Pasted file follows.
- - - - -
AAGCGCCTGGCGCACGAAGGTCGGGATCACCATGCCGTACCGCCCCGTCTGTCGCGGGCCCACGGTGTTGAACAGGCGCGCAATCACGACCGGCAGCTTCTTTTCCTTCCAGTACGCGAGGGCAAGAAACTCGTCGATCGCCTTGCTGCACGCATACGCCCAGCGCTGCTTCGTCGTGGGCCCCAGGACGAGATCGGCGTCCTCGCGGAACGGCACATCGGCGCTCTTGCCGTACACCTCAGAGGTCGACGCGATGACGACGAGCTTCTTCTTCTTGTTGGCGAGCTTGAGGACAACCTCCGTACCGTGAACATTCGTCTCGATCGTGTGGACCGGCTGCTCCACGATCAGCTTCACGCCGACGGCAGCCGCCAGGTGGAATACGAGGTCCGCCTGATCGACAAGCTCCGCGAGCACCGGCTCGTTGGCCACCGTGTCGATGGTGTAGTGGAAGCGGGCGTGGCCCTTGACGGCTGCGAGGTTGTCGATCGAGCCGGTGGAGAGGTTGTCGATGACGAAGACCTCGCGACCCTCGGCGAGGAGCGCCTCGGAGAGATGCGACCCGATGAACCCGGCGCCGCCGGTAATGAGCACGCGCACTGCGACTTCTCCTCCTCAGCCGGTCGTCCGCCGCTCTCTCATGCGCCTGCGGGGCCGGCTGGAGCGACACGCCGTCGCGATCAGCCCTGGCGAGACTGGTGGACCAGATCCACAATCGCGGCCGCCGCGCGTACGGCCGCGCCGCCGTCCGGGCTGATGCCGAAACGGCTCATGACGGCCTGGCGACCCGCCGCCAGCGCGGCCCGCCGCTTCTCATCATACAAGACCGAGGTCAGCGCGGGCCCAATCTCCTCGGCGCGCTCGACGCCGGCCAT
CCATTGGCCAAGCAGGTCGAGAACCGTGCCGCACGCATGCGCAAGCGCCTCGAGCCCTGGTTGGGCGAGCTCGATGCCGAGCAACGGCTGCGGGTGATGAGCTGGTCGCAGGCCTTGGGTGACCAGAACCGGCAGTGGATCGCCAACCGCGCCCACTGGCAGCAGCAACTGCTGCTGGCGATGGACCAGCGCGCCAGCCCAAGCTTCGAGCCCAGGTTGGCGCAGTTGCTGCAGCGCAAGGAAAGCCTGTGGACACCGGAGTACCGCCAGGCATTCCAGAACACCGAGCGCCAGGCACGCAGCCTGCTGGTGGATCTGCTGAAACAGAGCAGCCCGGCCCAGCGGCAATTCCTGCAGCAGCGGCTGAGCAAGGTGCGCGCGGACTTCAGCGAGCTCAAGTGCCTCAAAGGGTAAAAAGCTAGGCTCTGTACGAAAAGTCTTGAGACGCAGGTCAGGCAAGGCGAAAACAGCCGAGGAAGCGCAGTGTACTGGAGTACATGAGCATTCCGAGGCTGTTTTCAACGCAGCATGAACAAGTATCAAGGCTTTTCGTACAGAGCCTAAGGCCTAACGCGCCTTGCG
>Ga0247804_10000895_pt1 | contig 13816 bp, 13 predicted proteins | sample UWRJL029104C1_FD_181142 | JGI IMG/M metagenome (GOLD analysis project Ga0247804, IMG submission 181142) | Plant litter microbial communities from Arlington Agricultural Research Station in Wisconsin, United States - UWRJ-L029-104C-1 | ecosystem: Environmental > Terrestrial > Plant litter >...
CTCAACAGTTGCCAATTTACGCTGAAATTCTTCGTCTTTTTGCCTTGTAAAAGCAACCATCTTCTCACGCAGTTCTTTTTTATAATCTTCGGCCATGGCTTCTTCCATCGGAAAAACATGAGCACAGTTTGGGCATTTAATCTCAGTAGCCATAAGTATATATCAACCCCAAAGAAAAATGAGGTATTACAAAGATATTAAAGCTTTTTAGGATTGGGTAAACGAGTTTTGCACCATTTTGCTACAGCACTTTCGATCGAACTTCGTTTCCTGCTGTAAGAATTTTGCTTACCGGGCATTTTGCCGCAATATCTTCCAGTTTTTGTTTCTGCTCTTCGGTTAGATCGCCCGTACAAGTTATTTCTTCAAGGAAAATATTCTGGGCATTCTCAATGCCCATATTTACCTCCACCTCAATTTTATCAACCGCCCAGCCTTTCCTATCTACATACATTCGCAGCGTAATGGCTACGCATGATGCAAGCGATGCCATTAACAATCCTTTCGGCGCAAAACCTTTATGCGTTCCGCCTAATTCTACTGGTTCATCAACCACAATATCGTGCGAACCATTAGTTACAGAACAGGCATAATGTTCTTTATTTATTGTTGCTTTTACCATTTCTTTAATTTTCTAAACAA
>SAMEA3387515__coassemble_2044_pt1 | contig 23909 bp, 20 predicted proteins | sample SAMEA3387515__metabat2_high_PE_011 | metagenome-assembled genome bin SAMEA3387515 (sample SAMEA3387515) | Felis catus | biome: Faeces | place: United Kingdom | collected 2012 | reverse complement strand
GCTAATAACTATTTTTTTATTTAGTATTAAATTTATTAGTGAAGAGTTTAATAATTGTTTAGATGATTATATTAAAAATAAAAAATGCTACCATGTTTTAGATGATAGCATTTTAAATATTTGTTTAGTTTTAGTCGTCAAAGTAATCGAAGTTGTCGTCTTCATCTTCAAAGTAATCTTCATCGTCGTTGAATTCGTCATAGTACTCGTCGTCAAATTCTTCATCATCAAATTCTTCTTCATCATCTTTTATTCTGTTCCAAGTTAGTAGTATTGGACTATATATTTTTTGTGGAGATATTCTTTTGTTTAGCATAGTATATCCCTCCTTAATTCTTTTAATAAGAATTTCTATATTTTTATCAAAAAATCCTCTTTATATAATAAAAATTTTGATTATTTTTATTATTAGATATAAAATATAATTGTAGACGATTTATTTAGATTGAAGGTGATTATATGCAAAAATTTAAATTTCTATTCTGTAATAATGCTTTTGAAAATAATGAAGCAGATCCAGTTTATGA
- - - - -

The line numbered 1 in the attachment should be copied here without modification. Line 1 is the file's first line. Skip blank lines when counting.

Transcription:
AAGCGCCTGGCGCACGAAGGTCGGGATCACCATGCCGTACCGCCCCGTCTGTCGCGGGCCCACGGTGTTGAACAGGCGCGCAATCACGACCGGCAGCTTCTTTTCCTTCCAGTACGCGAGGGCAAGAAACTCGTCGATCGCCTTGCTGCACGCATACGCCCAGCGCTGCTTCGTCGTGGGCCCCAGGACGAGATCGGCGTCCTCGCGGAACGGCACATCGGCGCTCTTGCCGTACACCTCAGAGGTCGACGCGATGACGACGAGCTTCTTCTTCTTGTTGGCGAGCTTGAGGACAACCTCCGTACCGTGAACATTCGTCTCGATCGTGTGGACCGGCTGCTCCACGATCAGCTTCACGCCGACGGCAGCCGCCAGGTGGAATACGAGGTCCGCCTGATCGACAAGCTCCGCGAGCACCGGCTCGTTGGCCACCGTGTCGATGGTGTAGTGGAAGCGGGCGTGGCCCTTGACGGCTGCGAGGTTGTCGATCGAGCCGGTGGAGAGGTTGTCGATGACGAAGACCTCGCGACCCTCGGCGAGGAGCGCCTCGGAGAGATGCGACCCGATGAACCCGGCGCCGCCGGTAATGAGCACGCGCACTGCGACTTCTCCTCCTCAGCCGGTCGTCCGCCGCTCTCTCATGCGCCTGCGGGGCCGGCTGGAGCGACACGCCGTCGCGATCAGCCCTGGCGAGACTGGTGGACCAGATCCACAATCGCGGCCGCCGCGCGTACGGCCGCGCCGCCGTCCGGGCTGATGCCGAAACGGCTCATGACGGCCTGGCGACCCGCCGCCAGCGCGGCCCGCCGCTTCTCATCATACAAGACCGAGGTCAGCGCGGGCCCAATCTCCTCGGCGCGCTCGACGCCGGCCAT